While there are differences in design elements between the two sets of tools, the key distinction is less related to purpose or structure than to the unique history of each in its application to different economic sectors. FMEA has been significantly confined to product manufacturing. Indeed, its recent application to hospital care adapted by the VHA appears to be the only example of FMEA applied outside the industrial sector.

HACCP, by contrast, has been applied exclusively in food production and service, though it has recently been employed in medical-device manufacturing. In 1997, the FDA launched a pilot HACCP program within the medical-device industry to assist manufacturers in implementing it, including defining critical control points during manufacturing and distribution. A Medical HACCP Alliance, with representation from industry, academia, and government, was formed "to promote the application and implementation of risk management using HACCP principles."31

Because of each tool's evolution and use in separate sectors, a difference in emphasis is also apparent. With FMEA, the hazard is a failure mode in a process, and the principal goal is to redesign the process to reduce or eliminate the risk of the failure occurring. In HACCP, the hazard is unsafe food, and the primary goal is to control the process at critical points to eliminate or reduce the risk of the hazard. Thus, the goal of FMEA/HFMEA is redesign to reduce process failure, while the goal of HACCP is detection and control of process failure to eliminate or reduce bad effects.32

As mentioned, an important difference between FMEA and HACCP is the extensive interaction in the latter case with government: FDA, USDA, and international regulatory bodies. This regulatory experience provides important lessons in considering how to apply proactive hazard analysis more broadly to health care: Application can be thorough and successful (as with, e.g., low-acid canned foods) but can be incomplete and less successful (as with seafood). As consideration is given to the role of governmental authorities or quasi-regulatory authorities such as JCAHO in encouraging or requiring proactive hazard analysis in health care, it is worth reviewing the criteria by which the National Research Council judged the 1973 implementation of HACCP in low-acid canned-food production a success:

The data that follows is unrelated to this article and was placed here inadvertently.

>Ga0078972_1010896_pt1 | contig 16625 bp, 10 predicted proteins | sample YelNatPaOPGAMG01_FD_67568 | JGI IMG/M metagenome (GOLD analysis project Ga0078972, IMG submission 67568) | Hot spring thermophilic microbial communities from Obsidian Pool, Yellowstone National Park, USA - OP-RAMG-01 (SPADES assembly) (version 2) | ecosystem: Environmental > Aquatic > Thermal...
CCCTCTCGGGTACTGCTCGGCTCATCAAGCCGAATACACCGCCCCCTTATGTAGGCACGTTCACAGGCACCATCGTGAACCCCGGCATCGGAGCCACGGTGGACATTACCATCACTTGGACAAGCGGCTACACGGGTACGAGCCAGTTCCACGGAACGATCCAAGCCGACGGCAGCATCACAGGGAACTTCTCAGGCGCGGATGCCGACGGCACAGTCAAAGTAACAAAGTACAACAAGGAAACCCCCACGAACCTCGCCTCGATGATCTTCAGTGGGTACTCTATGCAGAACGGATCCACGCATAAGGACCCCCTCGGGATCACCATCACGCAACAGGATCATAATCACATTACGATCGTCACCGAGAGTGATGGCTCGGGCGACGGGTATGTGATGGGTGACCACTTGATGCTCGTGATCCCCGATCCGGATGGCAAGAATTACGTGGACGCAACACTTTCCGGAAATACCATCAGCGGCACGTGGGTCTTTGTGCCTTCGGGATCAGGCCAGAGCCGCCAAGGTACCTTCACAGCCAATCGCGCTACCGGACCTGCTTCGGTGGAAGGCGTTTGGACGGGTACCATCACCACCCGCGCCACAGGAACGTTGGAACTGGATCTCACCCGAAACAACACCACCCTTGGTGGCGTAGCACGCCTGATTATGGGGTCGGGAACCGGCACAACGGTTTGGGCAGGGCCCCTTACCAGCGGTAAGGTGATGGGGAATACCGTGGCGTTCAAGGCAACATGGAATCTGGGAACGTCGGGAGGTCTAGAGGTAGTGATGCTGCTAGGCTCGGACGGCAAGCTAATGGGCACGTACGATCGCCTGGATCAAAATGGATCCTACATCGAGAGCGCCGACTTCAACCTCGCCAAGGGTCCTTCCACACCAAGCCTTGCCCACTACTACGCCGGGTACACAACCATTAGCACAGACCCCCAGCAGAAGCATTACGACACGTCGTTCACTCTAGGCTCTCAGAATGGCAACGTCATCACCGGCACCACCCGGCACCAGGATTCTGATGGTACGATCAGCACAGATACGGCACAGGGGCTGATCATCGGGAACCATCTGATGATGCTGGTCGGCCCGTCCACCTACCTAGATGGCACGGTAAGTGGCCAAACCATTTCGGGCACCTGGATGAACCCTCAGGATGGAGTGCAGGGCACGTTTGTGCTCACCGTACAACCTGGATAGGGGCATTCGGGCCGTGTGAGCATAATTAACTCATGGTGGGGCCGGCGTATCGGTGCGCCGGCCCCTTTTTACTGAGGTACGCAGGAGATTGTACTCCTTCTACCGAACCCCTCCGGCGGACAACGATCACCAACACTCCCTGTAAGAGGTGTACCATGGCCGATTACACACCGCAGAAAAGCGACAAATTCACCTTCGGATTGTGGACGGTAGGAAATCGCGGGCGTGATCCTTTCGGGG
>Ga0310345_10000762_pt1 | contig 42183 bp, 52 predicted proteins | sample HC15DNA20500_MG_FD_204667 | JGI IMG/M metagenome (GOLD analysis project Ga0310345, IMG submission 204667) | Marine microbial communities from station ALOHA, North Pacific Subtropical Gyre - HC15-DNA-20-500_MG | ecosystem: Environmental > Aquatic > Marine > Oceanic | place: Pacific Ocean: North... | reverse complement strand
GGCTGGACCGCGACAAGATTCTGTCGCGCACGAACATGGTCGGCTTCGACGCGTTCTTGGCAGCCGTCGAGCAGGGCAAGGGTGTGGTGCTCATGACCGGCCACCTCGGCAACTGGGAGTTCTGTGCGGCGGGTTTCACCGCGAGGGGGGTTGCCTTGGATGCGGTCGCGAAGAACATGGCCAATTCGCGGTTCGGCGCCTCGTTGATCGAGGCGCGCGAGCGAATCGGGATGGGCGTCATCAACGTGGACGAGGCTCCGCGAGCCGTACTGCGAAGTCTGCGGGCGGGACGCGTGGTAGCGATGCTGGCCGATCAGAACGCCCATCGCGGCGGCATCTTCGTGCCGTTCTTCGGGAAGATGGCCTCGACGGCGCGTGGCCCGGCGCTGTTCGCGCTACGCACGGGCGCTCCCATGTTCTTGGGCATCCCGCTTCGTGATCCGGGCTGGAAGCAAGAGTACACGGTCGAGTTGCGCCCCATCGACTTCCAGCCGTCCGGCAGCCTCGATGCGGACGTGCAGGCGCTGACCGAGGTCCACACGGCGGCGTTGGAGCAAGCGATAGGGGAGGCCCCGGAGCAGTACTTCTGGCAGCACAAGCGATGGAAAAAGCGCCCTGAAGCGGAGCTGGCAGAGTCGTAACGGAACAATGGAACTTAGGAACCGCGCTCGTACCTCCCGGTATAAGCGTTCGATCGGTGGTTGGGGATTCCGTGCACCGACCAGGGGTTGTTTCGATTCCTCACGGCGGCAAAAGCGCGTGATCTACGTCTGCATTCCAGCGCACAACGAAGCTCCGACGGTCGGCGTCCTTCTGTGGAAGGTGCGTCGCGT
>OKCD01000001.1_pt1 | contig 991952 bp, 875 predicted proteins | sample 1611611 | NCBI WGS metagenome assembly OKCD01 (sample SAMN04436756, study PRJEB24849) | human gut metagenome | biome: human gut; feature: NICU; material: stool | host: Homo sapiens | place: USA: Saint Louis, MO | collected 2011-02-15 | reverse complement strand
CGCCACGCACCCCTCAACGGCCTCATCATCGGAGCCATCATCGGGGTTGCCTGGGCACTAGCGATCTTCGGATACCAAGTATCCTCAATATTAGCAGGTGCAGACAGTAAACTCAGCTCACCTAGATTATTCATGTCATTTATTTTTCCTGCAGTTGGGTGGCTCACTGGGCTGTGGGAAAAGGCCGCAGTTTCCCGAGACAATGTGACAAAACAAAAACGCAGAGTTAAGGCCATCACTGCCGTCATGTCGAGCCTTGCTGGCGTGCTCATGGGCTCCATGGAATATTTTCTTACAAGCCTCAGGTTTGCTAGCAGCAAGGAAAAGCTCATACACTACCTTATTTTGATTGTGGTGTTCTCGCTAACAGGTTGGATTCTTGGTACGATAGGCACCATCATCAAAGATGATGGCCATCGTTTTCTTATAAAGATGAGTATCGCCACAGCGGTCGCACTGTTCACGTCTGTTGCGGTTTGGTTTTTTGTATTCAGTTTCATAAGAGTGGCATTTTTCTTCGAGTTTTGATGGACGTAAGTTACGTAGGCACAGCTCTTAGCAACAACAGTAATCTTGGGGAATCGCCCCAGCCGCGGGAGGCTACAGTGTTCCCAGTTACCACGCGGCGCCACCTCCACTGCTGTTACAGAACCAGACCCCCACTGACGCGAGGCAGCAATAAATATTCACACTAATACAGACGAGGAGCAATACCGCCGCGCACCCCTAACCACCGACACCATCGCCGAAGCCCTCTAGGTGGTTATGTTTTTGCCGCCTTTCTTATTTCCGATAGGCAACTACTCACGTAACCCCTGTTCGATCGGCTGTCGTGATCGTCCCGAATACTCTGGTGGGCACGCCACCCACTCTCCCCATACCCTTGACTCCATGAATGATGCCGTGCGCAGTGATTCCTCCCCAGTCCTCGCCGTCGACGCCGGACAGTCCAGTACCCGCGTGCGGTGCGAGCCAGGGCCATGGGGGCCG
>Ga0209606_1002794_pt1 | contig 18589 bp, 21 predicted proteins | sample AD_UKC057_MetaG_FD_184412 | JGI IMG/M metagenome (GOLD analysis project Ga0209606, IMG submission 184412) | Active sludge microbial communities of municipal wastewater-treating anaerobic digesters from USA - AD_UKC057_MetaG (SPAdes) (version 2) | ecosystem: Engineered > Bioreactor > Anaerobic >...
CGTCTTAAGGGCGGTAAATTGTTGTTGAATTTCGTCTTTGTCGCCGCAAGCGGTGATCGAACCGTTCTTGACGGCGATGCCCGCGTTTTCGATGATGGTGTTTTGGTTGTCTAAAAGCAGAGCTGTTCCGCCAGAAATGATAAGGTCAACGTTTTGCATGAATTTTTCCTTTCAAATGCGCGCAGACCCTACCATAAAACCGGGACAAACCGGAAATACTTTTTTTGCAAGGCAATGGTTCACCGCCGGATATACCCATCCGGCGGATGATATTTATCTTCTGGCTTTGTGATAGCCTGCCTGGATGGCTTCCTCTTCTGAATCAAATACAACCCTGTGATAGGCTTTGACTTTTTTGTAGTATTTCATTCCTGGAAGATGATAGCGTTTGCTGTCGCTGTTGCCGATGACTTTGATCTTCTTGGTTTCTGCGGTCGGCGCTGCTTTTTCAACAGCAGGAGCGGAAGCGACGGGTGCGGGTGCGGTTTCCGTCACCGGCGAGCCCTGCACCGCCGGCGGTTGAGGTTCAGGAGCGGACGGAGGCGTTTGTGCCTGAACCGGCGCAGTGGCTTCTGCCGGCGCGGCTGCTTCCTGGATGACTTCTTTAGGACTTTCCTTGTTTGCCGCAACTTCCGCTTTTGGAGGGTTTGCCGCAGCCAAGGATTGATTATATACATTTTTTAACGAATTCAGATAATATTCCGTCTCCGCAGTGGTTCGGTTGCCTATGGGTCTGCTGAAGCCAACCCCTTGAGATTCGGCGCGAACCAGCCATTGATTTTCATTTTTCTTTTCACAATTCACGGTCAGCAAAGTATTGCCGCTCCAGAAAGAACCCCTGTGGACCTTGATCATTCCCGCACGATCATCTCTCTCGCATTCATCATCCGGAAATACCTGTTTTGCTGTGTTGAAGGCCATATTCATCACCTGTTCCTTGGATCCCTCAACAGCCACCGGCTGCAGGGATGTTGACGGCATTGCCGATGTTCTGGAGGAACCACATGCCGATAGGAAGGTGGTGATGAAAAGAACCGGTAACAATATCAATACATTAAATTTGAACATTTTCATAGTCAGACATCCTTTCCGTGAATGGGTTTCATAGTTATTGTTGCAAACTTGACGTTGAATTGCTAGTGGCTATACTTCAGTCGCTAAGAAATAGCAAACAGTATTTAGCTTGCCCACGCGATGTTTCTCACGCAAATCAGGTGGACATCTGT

• Industry and government worked cooperatively to develop effective monitoring procedures for Critical Control Points.
  • FDA required that supervision be conducted only by persons who had completed FDA-approved courses.
  • FDA inspectors were trained in the elements of HACCP.
  • Use of HACCP was mandated by federal regulation.33

Toward Broader Health Care Use of Hazard Analysis